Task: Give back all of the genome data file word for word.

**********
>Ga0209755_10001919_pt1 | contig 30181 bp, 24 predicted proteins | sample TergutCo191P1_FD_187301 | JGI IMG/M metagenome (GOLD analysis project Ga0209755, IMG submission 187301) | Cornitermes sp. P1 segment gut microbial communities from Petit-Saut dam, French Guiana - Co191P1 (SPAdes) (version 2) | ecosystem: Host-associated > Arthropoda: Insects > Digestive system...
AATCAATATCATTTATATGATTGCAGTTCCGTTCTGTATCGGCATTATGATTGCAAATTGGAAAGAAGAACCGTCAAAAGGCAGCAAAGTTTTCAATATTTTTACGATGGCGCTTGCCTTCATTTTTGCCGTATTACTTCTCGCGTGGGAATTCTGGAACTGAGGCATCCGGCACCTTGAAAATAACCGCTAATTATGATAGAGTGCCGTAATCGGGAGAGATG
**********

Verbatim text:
>Ga0209755_10001919_pt1 | contig 30181 bp, 24 predicted proteins | sample TergutCo191P1_FD_187301 | JGI IMG/M metagenome (GOLD analysis project Ga0209755, IMG submission 187301) | Cornitermes sp. P1 segment gut microbial communities from Petit-Saut dam, French Guiana - Co191P1 (SPAdes) (version 2) | ecosystem: Host-associated > Arthropoda: Insects > Digestive system...
AATCAATATCATTTATATGATTGCAGTTCCGTTCTGTATCGGCATTATGATTGCAAATTGGAAAGAAGAACCGTCAAAAGGCAGCAAAGTTTTCAATATTTTTACGATGGCGCTTGCCTTCATTTTTGCCGTATTACTTCTCGCGTGGGAATTCTGGAACTGAGGCATCCGGCACCTTGAAAATAACCGCTAATTATGATAGAGTGCCGTAATCGGGAGAGATG